Jacob looked up and there was Esau, coming with his four hundred men… he put the female servants and their children in front, Leah and her children next, and Rachel and Joseph in the rear. He himself went on ahead and bowed down to the ground seven times as he approached his brother. But Esau ran to meet Jacob and embraced him; he threw his arms around his neck and kissed him. And they wept. Genesis 33:1-4
In Like Dew Your Youth, Eugene Peterson writes: “A search of Scripture turns up one rather surprising truth: there are no exemplary families. Not a single family is portrayed in Scripture in such a way so as to evoke admiration in us. There are many family stories, there is considerable reference to family life, and there is sound counsel to guide the growth of families, but not a single model family for anyone to look up to in either awe or envy.”
It is obvious that human beings need some mighty delivering power to help us reconcile—all we need to do is look at our families. The infection of sin in the human race has resulted in alienation, enmity, and revenge, even within families. In the second generation, one man (Cain) murders his own brother (Abel) for nothing more than simple jealousy. And later in Genesis the grandsons of Abraham, Jacob, and Esau become mortal enemies. It began when the crafty Jacob maneuvered his way into getting the inheritance due his older brother. (And with the help of his mother!) Years later, after Jacob had lived hundreds of miles away but then decided to return to his homeland, he knew he would have to face the brother he had so terribly wronged.
A miracle happened somewhere out in the desert. Esau decided not to exact revenge, but to accept his brother back. Even before Esau received gifts from Jacob and the respect of bowing to the ground many times, Esau wanted the kinship more than retribution.
This is the miracle of forgiveness, as Jacob says to Esau “to see your face is like seeing the face of God, now that you have received me favorably” (Gen. 33:10). This moment was a “win” for reconciliation. It takes the knowledge of God for us to rise above family discord and bitterness. Sad to say, the subsequent generations of Jacob and Esau became enemies. Reconciliation requires ongoing commitment.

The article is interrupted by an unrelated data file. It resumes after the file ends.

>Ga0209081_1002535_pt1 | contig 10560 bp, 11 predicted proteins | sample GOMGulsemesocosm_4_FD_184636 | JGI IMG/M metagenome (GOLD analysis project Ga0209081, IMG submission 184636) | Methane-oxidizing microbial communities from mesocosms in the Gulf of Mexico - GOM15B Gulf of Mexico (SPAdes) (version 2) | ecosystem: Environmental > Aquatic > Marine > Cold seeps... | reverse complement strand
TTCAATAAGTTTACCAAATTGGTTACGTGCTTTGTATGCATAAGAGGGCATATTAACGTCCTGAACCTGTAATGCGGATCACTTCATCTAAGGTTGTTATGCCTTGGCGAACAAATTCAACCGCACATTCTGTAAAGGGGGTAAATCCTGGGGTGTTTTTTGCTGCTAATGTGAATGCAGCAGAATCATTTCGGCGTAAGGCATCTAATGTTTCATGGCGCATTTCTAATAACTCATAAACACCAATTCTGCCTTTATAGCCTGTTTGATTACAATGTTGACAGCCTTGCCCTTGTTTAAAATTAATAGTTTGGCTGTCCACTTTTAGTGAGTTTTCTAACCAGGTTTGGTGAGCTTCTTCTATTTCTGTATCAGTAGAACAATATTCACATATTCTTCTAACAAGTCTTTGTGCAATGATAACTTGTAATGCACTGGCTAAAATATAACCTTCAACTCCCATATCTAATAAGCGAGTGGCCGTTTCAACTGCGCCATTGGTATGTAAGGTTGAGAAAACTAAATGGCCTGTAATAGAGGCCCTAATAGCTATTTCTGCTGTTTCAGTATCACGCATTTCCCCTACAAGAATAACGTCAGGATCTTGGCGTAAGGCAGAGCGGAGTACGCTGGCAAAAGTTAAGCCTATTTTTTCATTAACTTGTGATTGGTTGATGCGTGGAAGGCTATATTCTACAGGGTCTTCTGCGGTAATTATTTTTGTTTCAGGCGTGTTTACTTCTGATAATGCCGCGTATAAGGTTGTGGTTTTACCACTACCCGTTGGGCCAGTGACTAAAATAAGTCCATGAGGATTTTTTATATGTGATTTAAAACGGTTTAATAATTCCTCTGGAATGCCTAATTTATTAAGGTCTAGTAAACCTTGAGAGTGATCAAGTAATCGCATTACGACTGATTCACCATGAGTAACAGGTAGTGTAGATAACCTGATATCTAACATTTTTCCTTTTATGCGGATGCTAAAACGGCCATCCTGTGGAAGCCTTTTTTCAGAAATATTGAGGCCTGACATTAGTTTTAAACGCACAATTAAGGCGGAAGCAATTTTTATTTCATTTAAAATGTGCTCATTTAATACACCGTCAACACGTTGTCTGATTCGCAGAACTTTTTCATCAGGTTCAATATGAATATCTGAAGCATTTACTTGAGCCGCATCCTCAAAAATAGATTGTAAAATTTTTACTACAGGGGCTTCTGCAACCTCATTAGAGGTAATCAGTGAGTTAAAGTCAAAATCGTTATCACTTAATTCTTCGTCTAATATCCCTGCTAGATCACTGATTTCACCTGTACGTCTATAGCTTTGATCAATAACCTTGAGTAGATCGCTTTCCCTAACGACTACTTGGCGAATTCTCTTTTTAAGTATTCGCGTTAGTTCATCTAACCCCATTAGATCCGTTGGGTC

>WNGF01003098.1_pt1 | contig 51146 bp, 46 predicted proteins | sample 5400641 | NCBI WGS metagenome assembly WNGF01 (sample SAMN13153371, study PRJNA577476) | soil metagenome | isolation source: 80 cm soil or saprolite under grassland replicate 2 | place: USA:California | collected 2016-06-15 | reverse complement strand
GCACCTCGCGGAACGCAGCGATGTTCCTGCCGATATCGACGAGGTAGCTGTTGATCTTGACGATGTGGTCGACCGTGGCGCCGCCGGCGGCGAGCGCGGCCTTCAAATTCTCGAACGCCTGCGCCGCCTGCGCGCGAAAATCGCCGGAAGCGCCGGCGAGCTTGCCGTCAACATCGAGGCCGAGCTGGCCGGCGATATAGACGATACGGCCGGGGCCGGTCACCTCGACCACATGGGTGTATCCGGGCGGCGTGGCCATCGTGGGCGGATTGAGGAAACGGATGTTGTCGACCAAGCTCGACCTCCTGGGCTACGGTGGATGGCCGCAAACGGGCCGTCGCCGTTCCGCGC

PONDER: Where in your family might forgiveness be the key to resolving enmity?
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Special Siblings Reconciled
Dottie grew up feeling estranged from her younger brother Buzz. As siblings, she recalls being inseparable. Then one day, right around the time when Buzz was just old enough to cross the street on his own, Dottie noticed a significant change in his behavior towards her. “He hated me,” she said.
No one specific event transpired to cause the relational divide; rather, their bond fractured under the stress of ever-surmounting jealousy that stemmed from parental favoritism. Dottie’s father chose her as his ally, and her mother chose Buzz.
Dottie always sought to be amiable with Buzz, but he flat-out rejected her. Sometime after becoming a Christian at the age of 36, Dottie wrote a letter to Buzz, expressing her heartfelt loss over their kinship and futile efforts to restore peace. “I’ve done all I can,” she shared. “The next move will be yours.”
Dottie heard nothing from Buzz until five months before he died. She received a phone call from his wife stating that he had been diagnosed with lung cancer. The nearness of death prompted Buzz to reach out to his sister and receive the Lord, confessing with tears. After Buzz’s funeral, Jesus continued to weave a pattern of reconciliation throughout the family. Several children and extended relatives have since come to know Christ.
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